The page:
THON  The thon and rammana (Thai: โทนรำมะนา, pronounced [tʰoːn ram.ma.naː] are hand drums played as a pair in Thai classical music. It consists of two drums: the thon (โทน), a goblet drum with a ceramic or wooden body) and the rammana (รำมะนา), a small frame drum. They are used usually in the khruang sai ensemble. The thon gives a low pitch and the rammana gives a high pitch. Earlier in the 20th century, the thon and rammana were sometimes played separately.

THON The thon and rammana (Thai: โทนรำมะนา, pronounced [tʰoːn ram.ma.naː] are hand drums played as a pair in Thai classical music. It consists of two drums: the thon (โทน), a goblet drum with a ceramic or wooden body) and the rammana (รำมะนา), a small frame drum. They are used usually in the khruang sai ensemble. The thon gives a low pitch and the rammana gives a high pitch. Earlier in the 20th century, the thon and rammana were sometimes played separately.

JING The jing is a large gong used in traditional Korean music, particularly in samul nori, pungmul, and daechwita. Usually made from brass, it is struck by a hammer that is layered with soft cloth to smoothen the texture of the sound produced. It is typically played at the onset of ceremonies and special occasions. It is struck with a large, padded stick and drops in pitch slightly when struck firmly.  Its name was originally pronounced jeong (정, deriving from the Sino-Korean 鉦).

JING The jing is a large gong used in traditional Korean music, particularly in samul nori, pungmul, and daechwita. Usually made from brass, it is struck by a hammer that is layered with soft cloth to smoothen the texture of the sound produced. It is typically played at the onset of ceremonies and special occasions. It is struck with a large, padded stick and drops in pitch slightly when struck firmly. Its name was originally pronounced jeong (정, deriving from the Sino-Korean 鉦).

KEYBOARDS I (left /right, up/ down)   1.- Orphika: chordophone / zither family. 2.- Clavichord: chordophone / zither family 3.- Spinet: chordophone / zither family 4.-Geigen werk: chordophone / zither family

KEYBOARDS I (left /right, up/ down) 1.- Orphika: chordophone / zither family. 2.- Clavichord: chordophone / zither family 3.- Spinet: chordophone / zither family 4.-Geigen werk: chordophone / zither family

MEMBRANÓFONOS (single head drum). Left/ Right, Up/Down    1.-Timbales: membranophone / drum 2.- Congas: membranophone / drum (Latin America). 3.-  4.- Bongo: membranophone / drum. 5.- Caja (vallenato) 6.- Tabla: India (Asia) 7.- Bayan: India (Asia) 8.- Khanjira 9.- Darbouka : Iran (Arabia)  10.- Tombak : Arabia 11.- Djembe : Africa 12.- Thon: Thailand (Asia) 13.- Rammana: Thailand (Asia) 14.- Kundu : Papua (New Guinea) 15.- Tbilat : Morocco (Africa) 16.- Kettledrums: Europe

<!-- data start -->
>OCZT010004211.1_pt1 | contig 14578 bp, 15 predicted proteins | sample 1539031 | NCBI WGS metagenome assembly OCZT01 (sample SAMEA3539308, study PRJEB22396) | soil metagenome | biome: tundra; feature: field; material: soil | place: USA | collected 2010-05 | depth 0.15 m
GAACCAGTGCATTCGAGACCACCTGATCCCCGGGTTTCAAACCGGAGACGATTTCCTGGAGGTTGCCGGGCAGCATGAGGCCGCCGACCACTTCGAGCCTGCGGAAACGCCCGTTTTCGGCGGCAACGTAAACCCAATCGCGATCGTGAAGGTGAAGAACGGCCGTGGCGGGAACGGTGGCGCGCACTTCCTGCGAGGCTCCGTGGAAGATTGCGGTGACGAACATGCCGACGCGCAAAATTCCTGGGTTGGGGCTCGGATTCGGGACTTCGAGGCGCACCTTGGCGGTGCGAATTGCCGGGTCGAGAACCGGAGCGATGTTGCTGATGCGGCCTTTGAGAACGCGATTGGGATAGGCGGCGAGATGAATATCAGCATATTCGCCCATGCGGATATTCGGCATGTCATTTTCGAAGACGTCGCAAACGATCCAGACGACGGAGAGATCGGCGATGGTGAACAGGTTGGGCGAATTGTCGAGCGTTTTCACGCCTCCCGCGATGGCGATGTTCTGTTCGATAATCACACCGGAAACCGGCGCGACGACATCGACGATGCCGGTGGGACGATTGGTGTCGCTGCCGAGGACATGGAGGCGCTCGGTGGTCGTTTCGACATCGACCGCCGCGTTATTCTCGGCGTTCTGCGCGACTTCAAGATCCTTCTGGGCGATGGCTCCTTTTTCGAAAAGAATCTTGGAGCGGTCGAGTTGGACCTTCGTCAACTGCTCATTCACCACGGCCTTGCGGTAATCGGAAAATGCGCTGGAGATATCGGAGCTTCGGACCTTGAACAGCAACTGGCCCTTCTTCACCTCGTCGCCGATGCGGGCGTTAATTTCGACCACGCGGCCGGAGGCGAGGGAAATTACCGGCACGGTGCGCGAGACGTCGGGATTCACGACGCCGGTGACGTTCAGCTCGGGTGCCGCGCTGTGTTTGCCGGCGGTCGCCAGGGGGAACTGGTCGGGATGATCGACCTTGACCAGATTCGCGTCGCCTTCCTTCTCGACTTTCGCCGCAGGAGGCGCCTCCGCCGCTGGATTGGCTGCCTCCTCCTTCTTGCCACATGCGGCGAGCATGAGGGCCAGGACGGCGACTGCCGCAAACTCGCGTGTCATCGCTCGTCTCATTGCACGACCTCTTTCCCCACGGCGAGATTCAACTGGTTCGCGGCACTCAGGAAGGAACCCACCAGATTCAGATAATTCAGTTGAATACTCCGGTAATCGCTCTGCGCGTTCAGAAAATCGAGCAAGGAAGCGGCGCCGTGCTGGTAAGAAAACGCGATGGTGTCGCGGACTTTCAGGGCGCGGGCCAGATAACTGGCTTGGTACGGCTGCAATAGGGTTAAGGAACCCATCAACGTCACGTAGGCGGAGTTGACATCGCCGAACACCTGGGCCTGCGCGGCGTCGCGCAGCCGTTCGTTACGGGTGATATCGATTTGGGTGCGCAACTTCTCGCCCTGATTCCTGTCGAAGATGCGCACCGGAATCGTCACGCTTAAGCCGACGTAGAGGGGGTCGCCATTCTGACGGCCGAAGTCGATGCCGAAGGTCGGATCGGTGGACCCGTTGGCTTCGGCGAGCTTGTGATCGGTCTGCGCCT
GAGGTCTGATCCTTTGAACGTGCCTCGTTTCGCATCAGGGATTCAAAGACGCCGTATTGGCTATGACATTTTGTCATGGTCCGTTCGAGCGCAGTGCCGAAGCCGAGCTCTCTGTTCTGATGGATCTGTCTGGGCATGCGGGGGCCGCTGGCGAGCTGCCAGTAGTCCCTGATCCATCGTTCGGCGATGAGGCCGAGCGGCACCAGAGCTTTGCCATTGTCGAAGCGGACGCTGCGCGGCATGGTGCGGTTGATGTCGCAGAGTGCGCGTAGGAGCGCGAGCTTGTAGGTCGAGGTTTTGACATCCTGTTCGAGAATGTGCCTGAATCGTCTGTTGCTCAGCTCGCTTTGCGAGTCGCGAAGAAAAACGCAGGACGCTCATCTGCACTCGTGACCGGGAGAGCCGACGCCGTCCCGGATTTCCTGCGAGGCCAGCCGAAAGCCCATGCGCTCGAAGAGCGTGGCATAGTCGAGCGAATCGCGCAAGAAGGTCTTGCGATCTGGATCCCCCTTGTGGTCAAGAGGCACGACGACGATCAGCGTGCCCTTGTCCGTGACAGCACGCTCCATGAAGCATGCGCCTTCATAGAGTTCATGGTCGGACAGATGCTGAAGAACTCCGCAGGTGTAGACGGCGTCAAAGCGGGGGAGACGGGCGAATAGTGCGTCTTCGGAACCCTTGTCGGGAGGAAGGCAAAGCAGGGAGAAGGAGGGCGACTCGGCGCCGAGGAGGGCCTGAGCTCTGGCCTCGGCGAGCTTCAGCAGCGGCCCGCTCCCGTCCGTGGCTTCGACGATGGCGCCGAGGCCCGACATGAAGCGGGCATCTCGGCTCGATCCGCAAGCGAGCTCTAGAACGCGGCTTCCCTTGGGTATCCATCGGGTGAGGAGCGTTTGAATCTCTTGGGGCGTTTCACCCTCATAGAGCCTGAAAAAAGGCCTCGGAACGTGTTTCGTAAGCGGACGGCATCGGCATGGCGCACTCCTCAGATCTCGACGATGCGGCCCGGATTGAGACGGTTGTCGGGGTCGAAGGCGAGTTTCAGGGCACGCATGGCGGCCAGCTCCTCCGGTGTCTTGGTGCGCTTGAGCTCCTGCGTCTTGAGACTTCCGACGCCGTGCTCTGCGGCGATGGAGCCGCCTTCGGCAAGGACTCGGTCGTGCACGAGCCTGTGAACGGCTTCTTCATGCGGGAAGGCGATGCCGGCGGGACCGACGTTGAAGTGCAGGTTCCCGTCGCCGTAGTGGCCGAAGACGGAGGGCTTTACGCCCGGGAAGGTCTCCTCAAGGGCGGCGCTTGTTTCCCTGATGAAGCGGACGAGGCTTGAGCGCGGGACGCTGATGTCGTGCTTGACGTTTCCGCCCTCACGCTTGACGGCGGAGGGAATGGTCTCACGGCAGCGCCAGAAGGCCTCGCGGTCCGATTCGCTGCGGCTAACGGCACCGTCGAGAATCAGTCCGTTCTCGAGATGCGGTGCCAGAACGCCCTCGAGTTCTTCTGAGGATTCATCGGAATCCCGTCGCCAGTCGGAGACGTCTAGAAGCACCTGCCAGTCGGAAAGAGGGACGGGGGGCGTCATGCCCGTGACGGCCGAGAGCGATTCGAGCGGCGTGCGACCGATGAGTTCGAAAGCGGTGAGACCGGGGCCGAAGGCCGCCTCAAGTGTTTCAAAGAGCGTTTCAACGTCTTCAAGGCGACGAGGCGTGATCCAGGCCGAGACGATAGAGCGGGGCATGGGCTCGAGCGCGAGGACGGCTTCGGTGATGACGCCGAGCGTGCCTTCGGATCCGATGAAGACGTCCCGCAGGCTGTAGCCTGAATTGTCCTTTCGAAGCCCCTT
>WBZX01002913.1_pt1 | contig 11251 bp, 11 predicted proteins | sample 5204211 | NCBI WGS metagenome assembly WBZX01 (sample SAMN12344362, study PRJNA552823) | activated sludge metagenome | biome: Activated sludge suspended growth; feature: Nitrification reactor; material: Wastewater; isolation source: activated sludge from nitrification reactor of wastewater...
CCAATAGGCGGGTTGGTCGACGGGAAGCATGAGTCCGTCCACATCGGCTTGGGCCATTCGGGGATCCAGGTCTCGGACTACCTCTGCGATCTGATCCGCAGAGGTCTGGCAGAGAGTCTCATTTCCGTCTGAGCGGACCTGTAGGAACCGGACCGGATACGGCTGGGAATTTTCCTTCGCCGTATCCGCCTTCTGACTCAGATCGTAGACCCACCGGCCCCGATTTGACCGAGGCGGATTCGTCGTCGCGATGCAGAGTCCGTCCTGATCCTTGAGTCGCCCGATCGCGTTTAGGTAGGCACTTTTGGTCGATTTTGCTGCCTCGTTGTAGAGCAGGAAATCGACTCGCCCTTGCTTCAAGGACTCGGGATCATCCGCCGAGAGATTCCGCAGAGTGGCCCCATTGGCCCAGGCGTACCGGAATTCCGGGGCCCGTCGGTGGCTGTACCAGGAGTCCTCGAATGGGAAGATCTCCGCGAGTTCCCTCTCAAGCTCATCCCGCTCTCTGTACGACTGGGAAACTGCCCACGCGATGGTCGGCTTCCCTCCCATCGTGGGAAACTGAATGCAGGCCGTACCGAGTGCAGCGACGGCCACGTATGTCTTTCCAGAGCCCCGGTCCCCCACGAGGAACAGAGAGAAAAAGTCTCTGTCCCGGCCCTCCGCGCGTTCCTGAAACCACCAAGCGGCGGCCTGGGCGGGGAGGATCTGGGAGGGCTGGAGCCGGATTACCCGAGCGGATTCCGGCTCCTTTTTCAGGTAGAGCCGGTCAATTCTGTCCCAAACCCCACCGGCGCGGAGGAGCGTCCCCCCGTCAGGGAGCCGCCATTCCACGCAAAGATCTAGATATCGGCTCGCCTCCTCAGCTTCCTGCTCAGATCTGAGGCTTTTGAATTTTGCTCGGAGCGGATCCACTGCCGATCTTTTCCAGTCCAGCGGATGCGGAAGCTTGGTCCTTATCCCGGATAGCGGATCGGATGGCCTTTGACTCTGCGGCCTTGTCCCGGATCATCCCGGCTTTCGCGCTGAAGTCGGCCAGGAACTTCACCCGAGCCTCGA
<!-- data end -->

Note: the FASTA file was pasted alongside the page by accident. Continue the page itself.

MEMBRANÓFONOS (single head drum). Left/ Right, Up/Down 1.-Timbales: membranophone / drum 2.- Congas: membranophone / drum (Latin America). 3.- 4.- Bongo: membranophone / drum. 5.- Caja (vallenato) 6.- Tabla: India (Asia) 7.- Bayan: India (Asia) 8.- Khanjira 9.- Darbouka : Iran (Arabia) 10.- Tombak : Arabia 11.- Djembe : Africa 12.- Thon: Thailand (Asia) 13.- Rammana: Thailand (Asia) 14.- Kundu : Papua (New Guinea) 15.- Tbilat : Morocco (Africa) 16.- Kettledrums: Europe

EGIPTO (Up/Down, left to right)   1.-Rabab: chordophone / bowed string instrument  2.- Sistrum, Idiophone. 3.- Sistrum, Idiophone 4.-Arghul, aerophone / single reed (Egypt, North-africa)

EGIPTO (Up/Down, left to right) 1.-Rabab: chordophone / bowed string instrument 2.- Sistrum, Idiophone. 3.- Sistrum, Idiophone 4.-Arghul, aerophone / single reed (Egypt, North-africa)

ENKULURAI The keluri or keledi, and the enkulurai are extremely rare bamboo free-reed mouth organs found in northwestern Borneo. These instruments bear a remarkable resemblance to the hulusheng, but contain 6 pipes instead of five and the pipes do not pierce the bottom of the gourd.  The keluri or keledi is played by the Orang Ulu or 'upriver people' of the interior of Borneo, and the enkulurai is played by the Iban people who live in the lowlands close to the coast.

ENKULURAI The keluri or keledi, and the enkulurai are extremely rare bamboo free-reed mouth organs found in northwestern Borneo. These instruments bear a remarkable resemblance to the hulusheng, but contain 6 pipes instead of five and the pipes do not pierce the bottom of the gourd. The keluri or keledi is played by the Orang Ulu or 'upriver people' of the interior of Borneo, and the enkulurai is played by the Iban people who live in the lowlands close to the coast.

ILLIMBA The ilimba is a lamellophone from Tanzania. It is a traditional instrument of the Gogo ethnic group and its most famous player in the 20th century was Hukwe Zawose, who developed a version of the instrument with between 66 and 72 metal keys.[1]  The instrument is similar to the Zimbabwean mbira but larger, and is tuned to intervals derived from the overtone series.

ILLIMBA The ilimba is a lamellophone from Tanzania. It is a traditional instrument of the Gogo ethnic group and its most famous player in the 20th century was Hukwe Zawose, who developed a version of the instrument with between 66 and 72 metal keys.[1] The instrument is similar to the Zimbabwean mbira but larger, and is tuned to intervals derived from the overtone series.

GHIJEK The Ghaychak or Ghijek is a round-bodied musical instrument with three or four metal strings and a short fretless neck. Ghijek is very popular throughout Central Asia. It is used by Iranians, Afghans, Uzbeks, Uyghurs, Tajiks, Turkmens

GHIJEK The Ghaychak or Ghijek is a round-bodied musical instrument with three or four metal strings and a short fretless neck. Ghijek is very popular throughout Central Asia. It is used by Iranians, Afghans, Uzbeks, Uyghurs, Tajiks, Turkmens

RABAB/ALJAZAIR  This instrument is a one-stringed fiddle.

RABAB/ALJAZAIR This instrument is a one-stringed fiddle.

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